Thursday

9th Jul 2020

EU diplomatic service may be ready in December

  • December is seen as the "best case scenario" (Photo: European Commission)

Officials working on the creation of the EU's diplomatic service believe it could be on its feet by 1 December, a symbolic date marking the first anniversary of the entry into force of the Lisbon Treaty, but several months later than the original timetable.

The lengthy delay has been due to the difficulties of getting agreement from all the different sides - member states, the European Commission and MEPs - on the new body, which is meant to give coherency to EU foreign policy.

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The European Parliament is last party still to agree to the blueprint for the corps, first published by EU foreign policy chief Catherine Ashton in March and endorsed by the commission and member states the following month.

Sources close to the negotiations, due to continue on Tuesday (8 June), believe that MEPs may be ready to signal their broad agreement on Thursday at a meeting of the EU assembly's political leaders.

"At this stage, what success would look like is some sort of signal from the conference of presidents [on Thursday] that this is the right ball park and these are the 'grandes lignes' of the eventual deal," said the contact, adding that "talks have been going well."

This would allow Ms Ashton to start advertising some of the senior jobs that are coming up for grabs.

These include 32 heads of delegation to be filled in July and a further 22 such jobs, part of the 2011 rotation of delegation heads, to be decided in November.

A decision also has to be taken on the EU's 11 special representatives (EUSRs) to regions such as central Asia and countries such as Sudan. The group's mandate, already extended once, runs out at the end of August. Ms Ashton is keen to rejig the system, keeping some special envoys and creating new ones, but scrapping others where the job could equally be done by the heads of the EU embassies.

"On a best-case scenario, we would be making senior appointments in September some time and that means ... that you're looking at trying to get a service up and running in some form by the anniversary of the entry into force of the [Lisbon] treaty," the source close to the EU talks said.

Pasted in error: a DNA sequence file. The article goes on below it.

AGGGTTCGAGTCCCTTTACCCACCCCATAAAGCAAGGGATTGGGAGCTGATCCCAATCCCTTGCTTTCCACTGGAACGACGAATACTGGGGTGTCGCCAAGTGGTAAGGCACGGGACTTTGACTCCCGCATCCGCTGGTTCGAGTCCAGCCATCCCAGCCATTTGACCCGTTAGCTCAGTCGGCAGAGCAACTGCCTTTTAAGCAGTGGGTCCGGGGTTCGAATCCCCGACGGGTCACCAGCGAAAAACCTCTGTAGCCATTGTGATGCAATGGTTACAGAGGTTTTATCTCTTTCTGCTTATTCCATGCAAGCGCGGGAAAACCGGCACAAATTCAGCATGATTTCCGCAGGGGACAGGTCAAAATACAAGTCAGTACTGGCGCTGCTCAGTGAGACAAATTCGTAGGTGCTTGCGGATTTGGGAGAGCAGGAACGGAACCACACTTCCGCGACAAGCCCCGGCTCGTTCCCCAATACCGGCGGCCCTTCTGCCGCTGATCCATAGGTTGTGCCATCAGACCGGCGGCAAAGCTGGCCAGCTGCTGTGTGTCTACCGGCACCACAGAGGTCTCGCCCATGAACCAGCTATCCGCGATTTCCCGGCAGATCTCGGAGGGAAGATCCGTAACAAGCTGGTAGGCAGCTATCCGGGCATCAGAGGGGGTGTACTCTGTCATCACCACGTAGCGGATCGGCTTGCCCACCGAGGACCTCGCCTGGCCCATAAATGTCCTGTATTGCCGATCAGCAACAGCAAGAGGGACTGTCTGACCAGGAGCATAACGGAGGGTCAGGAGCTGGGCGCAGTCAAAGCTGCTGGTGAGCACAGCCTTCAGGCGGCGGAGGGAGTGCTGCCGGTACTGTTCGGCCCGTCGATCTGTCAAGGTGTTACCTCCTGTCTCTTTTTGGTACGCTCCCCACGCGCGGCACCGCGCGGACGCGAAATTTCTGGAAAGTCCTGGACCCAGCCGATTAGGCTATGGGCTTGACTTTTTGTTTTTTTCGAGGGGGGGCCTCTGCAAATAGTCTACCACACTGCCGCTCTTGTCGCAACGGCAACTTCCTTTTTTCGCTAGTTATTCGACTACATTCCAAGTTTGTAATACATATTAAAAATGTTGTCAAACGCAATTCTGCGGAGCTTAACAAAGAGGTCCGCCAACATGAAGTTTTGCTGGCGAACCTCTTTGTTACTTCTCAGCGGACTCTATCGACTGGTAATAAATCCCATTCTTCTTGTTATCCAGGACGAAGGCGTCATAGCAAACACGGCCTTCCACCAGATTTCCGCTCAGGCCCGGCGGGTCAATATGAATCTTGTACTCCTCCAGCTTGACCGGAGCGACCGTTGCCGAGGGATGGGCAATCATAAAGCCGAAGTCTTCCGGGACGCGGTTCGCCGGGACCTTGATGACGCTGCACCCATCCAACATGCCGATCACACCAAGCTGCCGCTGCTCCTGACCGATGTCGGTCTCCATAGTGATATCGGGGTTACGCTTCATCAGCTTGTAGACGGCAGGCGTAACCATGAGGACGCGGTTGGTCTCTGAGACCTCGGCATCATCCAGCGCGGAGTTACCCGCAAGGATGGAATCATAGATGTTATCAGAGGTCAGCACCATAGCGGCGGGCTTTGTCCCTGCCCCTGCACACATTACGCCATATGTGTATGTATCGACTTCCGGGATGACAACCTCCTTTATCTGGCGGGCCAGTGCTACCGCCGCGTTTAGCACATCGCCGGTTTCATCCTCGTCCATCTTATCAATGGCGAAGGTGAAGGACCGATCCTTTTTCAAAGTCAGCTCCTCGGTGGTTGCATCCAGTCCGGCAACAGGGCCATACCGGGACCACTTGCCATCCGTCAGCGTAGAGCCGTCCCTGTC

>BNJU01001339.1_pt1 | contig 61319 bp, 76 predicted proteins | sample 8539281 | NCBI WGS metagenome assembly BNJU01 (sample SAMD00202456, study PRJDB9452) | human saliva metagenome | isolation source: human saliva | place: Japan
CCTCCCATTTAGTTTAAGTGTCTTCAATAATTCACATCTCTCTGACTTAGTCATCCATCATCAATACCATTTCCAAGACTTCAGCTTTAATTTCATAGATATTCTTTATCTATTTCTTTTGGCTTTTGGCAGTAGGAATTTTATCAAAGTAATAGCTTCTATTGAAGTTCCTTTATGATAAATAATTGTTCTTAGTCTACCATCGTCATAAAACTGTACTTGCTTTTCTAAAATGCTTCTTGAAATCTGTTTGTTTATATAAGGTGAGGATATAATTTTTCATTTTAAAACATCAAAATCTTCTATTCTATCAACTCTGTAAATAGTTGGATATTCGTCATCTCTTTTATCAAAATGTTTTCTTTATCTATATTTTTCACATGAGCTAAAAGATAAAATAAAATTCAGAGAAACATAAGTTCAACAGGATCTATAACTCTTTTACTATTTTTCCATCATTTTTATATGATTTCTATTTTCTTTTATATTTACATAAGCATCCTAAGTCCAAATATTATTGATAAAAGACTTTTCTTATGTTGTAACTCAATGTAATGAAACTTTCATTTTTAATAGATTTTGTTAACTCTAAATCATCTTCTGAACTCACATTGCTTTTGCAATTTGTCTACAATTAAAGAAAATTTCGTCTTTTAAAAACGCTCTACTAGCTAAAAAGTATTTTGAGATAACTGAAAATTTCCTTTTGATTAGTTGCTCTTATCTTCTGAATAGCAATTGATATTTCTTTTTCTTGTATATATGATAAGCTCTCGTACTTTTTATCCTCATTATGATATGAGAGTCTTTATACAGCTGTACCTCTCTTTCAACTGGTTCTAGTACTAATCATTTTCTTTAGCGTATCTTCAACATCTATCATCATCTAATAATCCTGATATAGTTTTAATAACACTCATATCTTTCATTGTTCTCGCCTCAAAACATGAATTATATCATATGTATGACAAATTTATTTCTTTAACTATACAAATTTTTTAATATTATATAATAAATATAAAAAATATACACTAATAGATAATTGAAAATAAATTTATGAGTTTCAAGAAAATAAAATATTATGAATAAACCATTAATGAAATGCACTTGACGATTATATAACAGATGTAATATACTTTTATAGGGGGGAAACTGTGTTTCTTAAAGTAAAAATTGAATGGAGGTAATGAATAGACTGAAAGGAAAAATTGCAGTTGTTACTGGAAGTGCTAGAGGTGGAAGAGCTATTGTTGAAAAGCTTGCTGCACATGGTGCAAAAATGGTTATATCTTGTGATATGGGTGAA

Three main areas still need to be settled with MEPs before the deal can be put to bed.

The questions are who should deputise the busy Ms Ashton in her absence, whether the service should be part of the commission or a stand-alone institution and the wording of a declaration on political accountability.

MEPs have won some important concessions in recent months, using their threat of a veto on the legal changes to EU budget and staff rules needed to set up the service.

At their behest, the service will no longer have an all-powerful secretary general; more MEPs will have access to secret documents and there will be clearer guarantees on budget accountability.

So far MEPs have said they will only agree to the service blueprint as part of a package, including amending the rules on staff, finances and the institutional link to the commission. But beyond the parliament, others imply that MEPs have little political credit left.

EU summit pressure

The pressure is on to have the parliament show its hand and sign up to an agreement even if all elements of the package have not be finally agreed.

"We do have a European Council coming up [on 17-18 June]. It will have important issues on its agenda and I would think this is not an issue it wants on its agenda. It would want to know that this is still on track," the contact close to the negotiations said.

"If you get into agreeing a package in autumn, well how long is a piece of string? Then you are in a position which is not good for the European Union as a whole."

An European Parliament official close to the talks expressed irritation that parliament is being portrayed as dragging its feet.

"We only got the 10-point political declaration [on accountability] from [Ms Ashton] three weeks ago when we asked for for it three months ago," said the official.

He also noted that while there have been several of these talks at technical level, the EU foreign policy chief has only herself been present once. "There are several issues that are important to us still open," he added.

The service, once fully up and running, is expected to have between 6,000 and 7,000 personnel. Between now and 2013, some 850 jobs will be open for applications.

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